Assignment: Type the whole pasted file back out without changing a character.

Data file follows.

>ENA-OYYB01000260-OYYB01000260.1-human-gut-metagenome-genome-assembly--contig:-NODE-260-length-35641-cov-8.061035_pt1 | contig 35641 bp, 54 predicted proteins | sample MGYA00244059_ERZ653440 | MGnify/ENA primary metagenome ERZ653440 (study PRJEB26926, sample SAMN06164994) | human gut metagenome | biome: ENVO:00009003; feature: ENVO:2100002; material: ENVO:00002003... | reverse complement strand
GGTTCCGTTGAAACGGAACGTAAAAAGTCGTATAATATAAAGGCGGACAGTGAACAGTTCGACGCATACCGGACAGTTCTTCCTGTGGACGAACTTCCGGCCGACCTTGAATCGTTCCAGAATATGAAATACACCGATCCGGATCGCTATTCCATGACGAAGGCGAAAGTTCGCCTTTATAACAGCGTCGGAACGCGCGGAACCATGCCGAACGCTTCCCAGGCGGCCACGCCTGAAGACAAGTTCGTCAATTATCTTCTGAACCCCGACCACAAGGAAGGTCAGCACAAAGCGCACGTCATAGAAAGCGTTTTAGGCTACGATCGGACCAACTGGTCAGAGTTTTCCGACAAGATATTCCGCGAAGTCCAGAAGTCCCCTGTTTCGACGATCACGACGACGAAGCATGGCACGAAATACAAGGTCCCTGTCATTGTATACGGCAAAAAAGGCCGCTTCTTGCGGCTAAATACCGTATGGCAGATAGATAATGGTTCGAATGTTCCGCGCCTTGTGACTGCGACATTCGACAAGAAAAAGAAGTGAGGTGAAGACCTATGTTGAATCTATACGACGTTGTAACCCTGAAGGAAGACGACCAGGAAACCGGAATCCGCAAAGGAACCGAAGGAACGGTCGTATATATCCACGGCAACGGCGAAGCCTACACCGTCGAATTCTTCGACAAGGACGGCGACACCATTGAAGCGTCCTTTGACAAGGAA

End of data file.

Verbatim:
>ENA-OYYB01000260-OYYB01000260.1-human-gut-metagenome-genome-assembly--contig:-NODE-260-length-35641-cov-8.061035_pt1 | contig 35641 bp, 54 predicted proteins | sample MGYA00244059_ERZ653440 | MGnify/ENA primary metagenome ERZ653440 (study PRJEB26926, sample SAMN06164994) | human gut metagenome | biome: ENVO:00009003; feature: ENVO:2100002; material: ENVO:00002003... | reverse complement strand
GGTTCCGTTGAAACGGAACGTAAAAAGTCGTATAATATAAAGGCGGACAGTGAACAGTTCGACGCATACCGGACAGTTCTTCCTGTGGACGAACTTCCGGCCGACCTTGAATCGTTCCAGAATATGAAATACACCGATCCGGATCGCTATTCCATGACGAAGGCGAAAGTTCGCCTTTATAACAGCGTCGGAACGCGCGGAACCATGCCGAACGCTTCCCAGGCGGCCACGCCTGAAGACAAGTTCGTCAATTATCTTCTGAACCCCGACCACAAGGAAGGTCAGCACAAAGCGCACGTCATAGAAAGCGTTTTAGGCTACGATCGGACCAACTGGTCAGAGTTTTCCGACAAGATATTCCGCGAAGTCCAGAAGTCCCCTGTTTCGACGATCACGACGACGAAGCATGGCACGAAATACAAGGTCCCTGTCATTGTATACGGCAAAAAAGGCCGCTTCTTGCGGCTAAATACCGTATGGCAGATAGATAATGGTTCGAATGTTCCGCGCCTTGTGACTGCGACATTCGACAAGAAAAAGAAGTGAGGTGAAGACCTATGTTGAATCTATACGACGTTGTAACCCTGAAGGAAGACGACCAGGAAACCGGAATCCGCAAAGGAACCGAAGGAACGGTCGTATATATCCACGGCAACGGCGAAGCCTACACCGTCGAATTCTTCGACAAGGACGGCGACACCATTGAAGCGTCCTTTGACAAGGAA